What percent of our communication is body language? Some say 50%; others say more. Depending on the personality of the listener, it could be everything.
If we’re not careful, our body language may unknowingly contradict the very thing we want to communicate. These two practical tips are important whether you are listening to your boss as she gives a directive OR presenting to those who work with you.
UNCROSS YOUR ARMS
Crossed arms mean you’re shielding your heart. You’re emotionally distant. You don’t want to get close. You’re not in agreement. You’re bored. You refuse to engage. During a seated meeting, a slouch with crossed arms is a good as non-agreement, annoyance, and disdain.
It’s natural to cross our arms. One way to prevent doing so is to tlit your body ever so slightly toward the person with whom you wish to communicate. If you’re standing, putting your hands to your side or on your hips is the warmest possible body language to express interest and attention. If you’re seated, turning your body toward the person with a slight forward tilt is equally as powerful.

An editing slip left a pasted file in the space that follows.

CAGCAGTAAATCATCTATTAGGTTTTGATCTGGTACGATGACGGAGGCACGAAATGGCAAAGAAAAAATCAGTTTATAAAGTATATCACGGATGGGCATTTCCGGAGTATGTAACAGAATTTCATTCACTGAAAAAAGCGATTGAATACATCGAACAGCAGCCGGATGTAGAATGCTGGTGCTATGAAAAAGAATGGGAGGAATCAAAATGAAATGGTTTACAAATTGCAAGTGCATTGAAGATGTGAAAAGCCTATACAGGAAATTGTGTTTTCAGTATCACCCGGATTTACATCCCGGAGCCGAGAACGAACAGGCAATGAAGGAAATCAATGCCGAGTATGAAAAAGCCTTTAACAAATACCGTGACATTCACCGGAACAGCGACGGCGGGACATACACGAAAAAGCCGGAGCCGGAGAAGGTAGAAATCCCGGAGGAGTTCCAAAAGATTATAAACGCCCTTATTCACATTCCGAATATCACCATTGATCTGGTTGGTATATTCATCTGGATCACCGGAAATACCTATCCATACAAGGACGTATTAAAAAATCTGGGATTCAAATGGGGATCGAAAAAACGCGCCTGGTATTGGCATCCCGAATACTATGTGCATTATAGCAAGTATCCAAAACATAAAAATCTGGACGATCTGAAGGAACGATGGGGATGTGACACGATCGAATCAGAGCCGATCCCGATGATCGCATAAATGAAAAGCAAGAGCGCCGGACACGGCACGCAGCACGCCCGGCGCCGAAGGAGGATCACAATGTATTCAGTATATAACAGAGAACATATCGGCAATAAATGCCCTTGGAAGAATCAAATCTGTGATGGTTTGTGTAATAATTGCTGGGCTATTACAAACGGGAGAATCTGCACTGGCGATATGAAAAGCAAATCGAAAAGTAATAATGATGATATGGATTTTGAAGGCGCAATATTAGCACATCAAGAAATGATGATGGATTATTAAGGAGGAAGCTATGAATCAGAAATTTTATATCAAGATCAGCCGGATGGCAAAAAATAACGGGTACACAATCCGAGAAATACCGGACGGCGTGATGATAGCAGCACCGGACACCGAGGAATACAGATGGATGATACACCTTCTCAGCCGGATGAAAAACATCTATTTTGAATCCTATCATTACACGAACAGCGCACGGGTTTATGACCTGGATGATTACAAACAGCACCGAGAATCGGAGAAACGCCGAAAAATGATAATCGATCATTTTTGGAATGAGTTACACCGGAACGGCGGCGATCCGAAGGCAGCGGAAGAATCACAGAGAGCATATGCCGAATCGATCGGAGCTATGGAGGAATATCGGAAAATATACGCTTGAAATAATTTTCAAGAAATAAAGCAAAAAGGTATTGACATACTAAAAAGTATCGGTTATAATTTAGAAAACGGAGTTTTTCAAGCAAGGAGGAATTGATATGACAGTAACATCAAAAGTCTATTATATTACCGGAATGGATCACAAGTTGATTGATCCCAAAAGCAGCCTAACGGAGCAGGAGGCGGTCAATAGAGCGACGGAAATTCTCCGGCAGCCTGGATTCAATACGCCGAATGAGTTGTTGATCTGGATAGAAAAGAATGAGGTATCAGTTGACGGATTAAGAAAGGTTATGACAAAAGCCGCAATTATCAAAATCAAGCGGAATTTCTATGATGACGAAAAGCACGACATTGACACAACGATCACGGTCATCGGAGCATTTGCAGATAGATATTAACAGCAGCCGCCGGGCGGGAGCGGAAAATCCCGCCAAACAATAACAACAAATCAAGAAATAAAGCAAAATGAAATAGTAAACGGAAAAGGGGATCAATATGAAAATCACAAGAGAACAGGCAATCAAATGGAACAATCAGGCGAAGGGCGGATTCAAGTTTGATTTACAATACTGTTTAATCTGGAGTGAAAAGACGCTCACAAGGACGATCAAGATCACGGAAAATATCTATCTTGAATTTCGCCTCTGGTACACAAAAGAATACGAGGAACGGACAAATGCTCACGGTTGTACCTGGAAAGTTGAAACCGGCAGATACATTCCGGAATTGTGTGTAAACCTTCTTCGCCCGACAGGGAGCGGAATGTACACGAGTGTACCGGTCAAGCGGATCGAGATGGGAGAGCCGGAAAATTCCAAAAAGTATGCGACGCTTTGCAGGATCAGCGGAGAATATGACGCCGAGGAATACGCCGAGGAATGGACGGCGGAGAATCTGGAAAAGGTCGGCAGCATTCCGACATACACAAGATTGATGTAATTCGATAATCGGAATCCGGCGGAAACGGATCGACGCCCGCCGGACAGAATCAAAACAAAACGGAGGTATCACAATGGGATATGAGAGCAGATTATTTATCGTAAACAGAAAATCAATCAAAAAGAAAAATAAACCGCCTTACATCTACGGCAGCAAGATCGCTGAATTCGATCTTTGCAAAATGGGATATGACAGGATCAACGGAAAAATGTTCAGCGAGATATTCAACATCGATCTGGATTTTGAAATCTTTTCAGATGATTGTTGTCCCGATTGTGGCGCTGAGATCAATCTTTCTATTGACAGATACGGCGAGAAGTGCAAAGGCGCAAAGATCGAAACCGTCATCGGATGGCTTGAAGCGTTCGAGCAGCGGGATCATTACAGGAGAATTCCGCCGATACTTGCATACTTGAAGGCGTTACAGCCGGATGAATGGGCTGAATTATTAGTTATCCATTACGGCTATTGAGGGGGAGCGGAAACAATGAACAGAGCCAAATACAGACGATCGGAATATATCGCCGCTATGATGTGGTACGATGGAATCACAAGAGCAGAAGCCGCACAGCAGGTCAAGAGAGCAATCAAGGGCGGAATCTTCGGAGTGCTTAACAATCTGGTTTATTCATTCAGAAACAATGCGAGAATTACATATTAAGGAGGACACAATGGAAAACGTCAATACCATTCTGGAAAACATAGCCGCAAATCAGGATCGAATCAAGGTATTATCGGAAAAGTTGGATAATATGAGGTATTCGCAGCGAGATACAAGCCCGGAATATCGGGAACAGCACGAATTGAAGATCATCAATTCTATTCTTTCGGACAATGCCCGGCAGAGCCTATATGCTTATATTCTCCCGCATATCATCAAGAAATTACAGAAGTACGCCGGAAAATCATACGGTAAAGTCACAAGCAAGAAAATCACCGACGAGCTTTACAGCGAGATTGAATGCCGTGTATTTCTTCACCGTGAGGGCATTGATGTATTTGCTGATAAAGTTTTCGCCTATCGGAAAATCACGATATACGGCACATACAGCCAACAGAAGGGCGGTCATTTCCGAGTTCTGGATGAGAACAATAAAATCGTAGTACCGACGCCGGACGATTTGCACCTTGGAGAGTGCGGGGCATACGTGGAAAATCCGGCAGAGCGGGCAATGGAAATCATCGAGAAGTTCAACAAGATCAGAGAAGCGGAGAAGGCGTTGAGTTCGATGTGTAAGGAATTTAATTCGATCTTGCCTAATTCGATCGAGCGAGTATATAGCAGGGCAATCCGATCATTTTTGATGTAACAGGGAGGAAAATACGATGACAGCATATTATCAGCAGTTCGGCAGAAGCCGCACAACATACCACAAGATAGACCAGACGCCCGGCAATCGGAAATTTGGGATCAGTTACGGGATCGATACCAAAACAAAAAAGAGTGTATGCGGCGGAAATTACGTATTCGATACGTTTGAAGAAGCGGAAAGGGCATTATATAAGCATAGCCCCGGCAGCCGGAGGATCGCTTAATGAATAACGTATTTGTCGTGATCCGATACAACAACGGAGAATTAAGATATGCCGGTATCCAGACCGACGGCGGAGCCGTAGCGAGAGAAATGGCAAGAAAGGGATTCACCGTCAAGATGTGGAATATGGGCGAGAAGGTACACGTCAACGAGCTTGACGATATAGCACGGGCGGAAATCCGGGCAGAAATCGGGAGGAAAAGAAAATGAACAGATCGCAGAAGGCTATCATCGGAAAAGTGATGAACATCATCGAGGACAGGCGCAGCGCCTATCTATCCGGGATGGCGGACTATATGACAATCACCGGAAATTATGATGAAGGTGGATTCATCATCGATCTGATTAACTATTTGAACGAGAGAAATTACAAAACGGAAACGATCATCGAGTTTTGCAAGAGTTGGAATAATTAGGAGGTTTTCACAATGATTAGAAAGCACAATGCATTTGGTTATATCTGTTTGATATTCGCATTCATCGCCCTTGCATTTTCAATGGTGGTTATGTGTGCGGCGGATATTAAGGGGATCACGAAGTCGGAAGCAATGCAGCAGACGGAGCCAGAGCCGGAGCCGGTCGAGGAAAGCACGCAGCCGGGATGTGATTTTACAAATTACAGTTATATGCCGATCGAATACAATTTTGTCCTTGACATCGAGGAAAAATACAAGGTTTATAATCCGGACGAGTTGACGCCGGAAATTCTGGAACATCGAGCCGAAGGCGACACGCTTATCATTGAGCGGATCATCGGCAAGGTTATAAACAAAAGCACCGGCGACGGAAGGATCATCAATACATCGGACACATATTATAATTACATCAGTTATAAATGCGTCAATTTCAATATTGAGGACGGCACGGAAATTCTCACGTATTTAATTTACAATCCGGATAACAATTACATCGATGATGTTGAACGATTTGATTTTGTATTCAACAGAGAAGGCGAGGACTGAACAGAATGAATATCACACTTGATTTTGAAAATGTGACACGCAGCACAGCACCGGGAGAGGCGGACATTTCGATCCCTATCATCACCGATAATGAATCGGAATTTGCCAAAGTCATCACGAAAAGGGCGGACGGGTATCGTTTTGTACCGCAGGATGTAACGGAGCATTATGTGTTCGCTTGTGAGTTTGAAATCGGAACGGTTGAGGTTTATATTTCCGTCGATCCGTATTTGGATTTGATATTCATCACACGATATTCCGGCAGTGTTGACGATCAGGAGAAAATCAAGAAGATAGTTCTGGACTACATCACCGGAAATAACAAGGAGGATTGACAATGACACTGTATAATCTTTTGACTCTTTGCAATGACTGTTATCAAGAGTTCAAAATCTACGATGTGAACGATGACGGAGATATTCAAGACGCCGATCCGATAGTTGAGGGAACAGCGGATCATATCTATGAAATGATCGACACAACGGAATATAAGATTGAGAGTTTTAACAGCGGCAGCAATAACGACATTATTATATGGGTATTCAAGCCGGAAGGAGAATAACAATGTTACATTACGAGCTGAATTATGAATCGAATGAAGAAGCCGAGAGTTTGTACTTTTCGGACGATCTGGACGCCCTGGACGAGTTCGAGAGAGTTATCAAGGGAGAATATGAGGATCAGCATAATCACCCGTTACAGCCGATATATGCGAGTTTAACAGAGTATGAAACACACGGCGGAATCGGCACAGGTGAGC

DON’T BREAK EYE CONTACT
Eye contact may be the single most important way to maintain connection during conversations and communication. It shows you care and are confident. It lets the other person know you’re listening. It helps you stay focused on the interaction.
Lack of eye contact or shifting eyes sends the opposite message – that you don’t care, you’re not confident, you’re not listening, or you don’t understand.
As we maintain eye contact, we discover what the other person is really saying as they are saying it. We build bridges. We let a person know they matter.
The single largest reason for the lack of eye contact in our day and age is phones and other handheld devices. We think we can engage and communicate and look at our phones as the same time – it’s just not possible.
Eye contact and open arms in communication will go a long way toward your being more received, more effective, and more engaged. Make a conscious effort to do both today.
The idea for this post came from reading a quick little book called, Life Is Like A Musical by Tim Federle.